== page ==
Do you have any book suggestions for me to read? I’m always plugging The 5 Love Languages by Gary Chapman, so it would be great to hear what y’all enjoy too!

Money Can’t Buy Love

But it sure can show love!

The first Love Language I want to touch on is “gift giving” because although it seems incredibly simple and is arguably the “easiest” of the five, anyone with this as a top LL will tell you otherwise. It’s not at all materialistic or about the amount of money you spend. Gift giving as a love language is never about money; it’s all about the time you put into thinking about your partner for picking out something you know they’ll love.

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I would definitely argue that nurture plays a large role in developing your Love Language as an adult. Ever since I was teeny tiny my mom has always loved surprising me with little goodies and treats. When I was a kid I would sometimes crawl into bed at night and feel something fuzzy against my feet. I peeled back the covers to find a little stuffed animal with a note attached, telling me that I was special and incredibly loved.

When I reached high school she still loved me this way and often left little cookies and notes scattered in the kitchen for me to find when I got home from cross country practice. I still have some of those cards to this day, and I have a really hard time throwing away letters because they are one of the most special things to me.

Even at 26 I will sometimes come home to find a little tube of lipstick or another fun cruelty-free beauty item on my bed. It makes my day every time, and the notes always give me a smile and my heart joy, too. Just knowing someone is thinking about you when you are away is a really special feeling.

Since I feel well-versed in gift giving, I wanted to come up with a little list to help people who might not be fluent in this love language yet. Just because one of the LL’s isn’t important to you, doesn’t mean it isn’t to your partner! It’s great taking this quiz and knowing your significant other’s results, as it can be hard to use LL’s that feel foreign to you. Working on speaking your partner’s language, though, can be a really rewarding task. I highly recommend reading the 5 Love Languages book if you haven’t! It teaches how to love on a whole new level.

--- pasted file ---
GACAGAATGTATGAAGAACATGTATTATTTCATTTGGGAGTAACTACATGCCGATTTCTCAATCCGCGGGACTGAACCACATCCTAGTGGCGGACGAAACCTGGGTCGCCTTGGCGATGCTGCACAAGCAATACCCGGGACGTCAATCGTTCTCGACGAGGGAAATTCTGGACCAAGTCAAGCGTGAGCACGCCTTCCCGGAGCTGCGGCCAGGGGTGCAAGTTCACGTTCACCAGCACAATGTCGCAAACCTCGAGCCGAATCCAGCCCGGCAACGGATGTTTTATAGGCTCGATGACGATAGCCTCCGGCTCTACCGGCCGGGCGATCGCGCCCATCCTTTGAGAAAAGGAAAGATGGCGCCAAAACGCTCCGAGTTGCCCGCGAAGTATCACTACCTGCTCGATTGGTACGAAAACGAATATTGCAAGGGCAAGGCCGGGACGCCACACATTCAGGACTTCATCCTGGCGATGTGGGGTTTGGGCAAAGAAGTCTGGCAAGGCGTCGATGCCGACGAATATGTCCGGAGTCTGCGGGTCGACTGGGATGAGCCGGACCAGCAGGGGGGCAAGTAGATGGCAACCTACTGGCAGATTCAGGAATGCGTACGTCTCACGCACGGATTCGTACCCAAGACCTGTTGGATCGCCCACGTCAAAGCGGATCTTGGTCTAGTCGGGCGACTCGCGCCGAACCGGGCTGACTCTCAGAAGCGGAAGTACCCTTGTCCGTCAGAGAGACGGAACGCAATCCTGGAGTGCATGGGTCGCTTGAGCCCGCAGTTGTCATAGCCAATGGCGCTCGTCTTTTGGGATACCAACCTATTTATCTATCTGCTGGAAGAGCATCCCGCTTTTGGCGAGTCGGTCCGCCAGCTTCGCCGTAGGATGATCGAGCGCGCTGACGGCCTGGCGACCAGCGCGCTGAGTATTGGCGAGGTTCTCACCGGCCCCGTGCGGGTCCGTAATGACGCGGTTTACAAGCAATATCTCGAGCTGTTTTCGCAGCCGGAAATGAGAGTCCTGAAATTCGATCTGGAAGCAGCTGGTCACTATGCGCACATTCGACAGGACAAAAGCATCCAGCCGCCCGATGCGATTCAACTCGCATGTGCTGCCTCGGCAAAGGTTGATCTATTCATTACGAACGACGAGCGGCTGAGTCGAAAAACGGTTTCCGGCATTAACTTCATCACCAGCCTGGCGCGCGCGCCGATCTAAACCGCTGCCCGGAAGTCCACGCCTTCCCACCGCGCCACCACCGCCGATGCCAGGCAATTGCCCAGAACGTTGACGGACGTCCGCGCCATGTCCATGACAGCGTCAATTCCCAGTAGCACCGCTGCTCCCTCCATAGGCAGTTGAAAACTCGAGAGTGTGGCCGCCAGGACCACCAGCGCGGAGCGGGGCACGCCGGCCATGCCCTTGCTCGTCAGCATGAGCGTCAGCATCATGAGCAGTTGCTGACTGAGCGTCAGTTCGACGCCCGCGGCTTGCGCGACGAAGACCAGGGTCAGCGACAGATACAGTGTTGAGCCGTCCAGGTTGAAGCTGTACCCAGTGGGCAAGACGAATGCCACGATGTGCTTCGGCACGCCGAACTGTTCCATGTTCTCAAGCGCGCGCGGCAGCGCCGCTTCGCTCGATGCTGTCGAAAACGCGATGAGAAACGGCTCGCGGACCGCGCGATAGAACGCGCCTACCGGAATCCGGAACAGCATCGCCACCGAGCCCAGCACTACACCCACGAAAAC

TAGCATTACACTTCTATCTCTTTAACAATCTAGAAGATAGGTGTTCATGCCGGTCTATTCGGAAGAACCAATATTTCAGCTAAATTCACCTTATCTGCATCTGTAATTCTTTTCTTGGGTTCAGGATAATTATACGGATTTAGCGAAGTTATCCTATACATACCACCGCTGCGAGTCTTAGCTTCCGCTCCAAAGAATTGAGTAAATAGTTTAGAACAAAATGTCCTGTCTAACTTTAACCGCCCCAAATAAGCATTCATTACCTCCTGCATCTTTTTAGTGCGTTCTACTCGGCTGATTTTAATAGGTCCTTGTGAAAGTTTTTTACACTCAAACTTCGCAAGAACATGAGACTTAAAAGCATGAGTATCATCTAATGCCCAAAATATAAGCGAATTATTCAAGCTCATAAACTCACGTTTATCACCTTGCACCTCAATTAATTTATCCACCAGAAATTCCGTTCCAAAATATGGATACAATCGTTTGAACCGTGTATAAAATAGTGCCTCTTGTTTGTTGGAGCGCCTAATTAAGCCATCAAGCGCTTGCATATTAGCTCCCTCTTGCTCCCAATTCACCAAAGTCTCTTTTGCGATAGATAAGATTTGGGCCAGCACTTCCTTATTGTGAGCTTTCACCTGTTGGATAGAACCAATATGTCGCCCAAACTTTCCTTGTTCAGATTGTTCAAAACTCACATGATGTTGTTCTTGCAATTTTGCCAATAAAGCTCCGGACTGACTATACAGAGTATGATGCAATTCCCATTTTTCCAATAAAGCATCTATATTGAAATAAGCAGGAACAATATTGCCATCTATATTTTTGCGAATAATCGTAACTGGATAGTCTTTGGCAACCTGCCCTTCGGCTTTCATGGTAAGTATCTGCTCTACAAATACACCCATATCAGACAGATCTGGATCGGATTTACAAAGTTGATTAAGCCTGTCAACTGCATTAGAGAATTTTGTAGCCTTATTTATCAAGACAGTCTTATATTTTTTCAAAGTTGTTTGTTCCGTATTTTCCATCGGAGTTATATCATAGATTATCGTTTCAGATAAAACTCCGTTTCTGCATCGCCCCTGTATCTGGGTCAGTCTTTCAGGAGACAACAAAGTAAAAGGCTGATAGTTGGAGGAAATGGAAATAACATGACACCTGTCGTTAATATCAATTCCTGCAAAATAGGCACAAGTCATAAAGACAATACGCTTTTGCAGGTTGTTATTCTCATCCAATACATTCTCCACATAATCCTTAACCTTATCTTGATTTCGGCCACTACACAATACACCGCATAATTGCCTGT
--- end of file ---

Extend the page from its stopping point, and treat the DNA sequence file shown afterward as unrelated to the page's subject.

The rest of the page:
Ideas for Guys to implement this LL:

  • Flowers. This is the answer to so many of life’s relationship problems. If you get in a fight flowers are great to say you’re sorry, but they’re also amazing for anniversaries, birthdays, sick days, and even “just because.” When gift giving was my top love language I used to always say that someone could go outside and pick me a bouquet of dandelion weeds and I would still find the gesture incredibly sweet. As I said before, it’s not the price sticker on the bouquet that we find so charming, rather it’s the sentiment that goes behind the gift that really matters.
  • Bring her favorite dessert home. This is one of the most underrated things, but I’m going to give my mom props in this post for always bringing me a new dark chocolate bar to try. She keeps my “chocolate drawer” (Yes, this is a thing in my household) stocked with my favorite Trader Joe’s 73% dark chocolate, and often brings home little treats from trips to the grocery store or when she goes to the neighboring town that holds the best gluten-free cupcakes around. The chocolate is great, and it always makes my heart so happy that she thinks of me even when I’m not around.
  • As a special treat girls love jewelry, but we know it’s expensive. Robert happens to be the best guy I’ve ever known about picking out beautiful jewelry. I’m always wearing something that he gave me, and it makes me smile and think of him when he’s not around. When we first started dating I wondered if this was Robert’s LL, as he always seemed to have a new little present for me. Two favorite stories come to mind with Robert. First, was a journal he bought and gave to me on our fourth date. It was a really beautiful leather journal — the kind I had always dreamed about getting, but could never justify buying for myself. I wrote in it the entire time he was deployed, and I just recently finished the last page. The second was actually a really goofy gift. I told Robert about someone calling me a mean name on my blog when I first started writing it, so he got me a book called, “Insults And Comebacks: Lines for All Occasions,” and told me to flip through it the next time someone got nasty with me. I’ve never actually used it for that purpose, but it made me laugh and cheered me up — and prepared me for the very few nasty comments I got during the Tom Brady YouTube video going around (Listen, I’m sorry I don’t watch football and had no idea I was “interrupting playoff season — I was just trying to do something nice for someone I love!). I still keep this book on my desk as a reminder that I am loved by the people who truly know my heart, and to write about things that scare me, even if I know everyone won’t be a fan. I’m still working on that.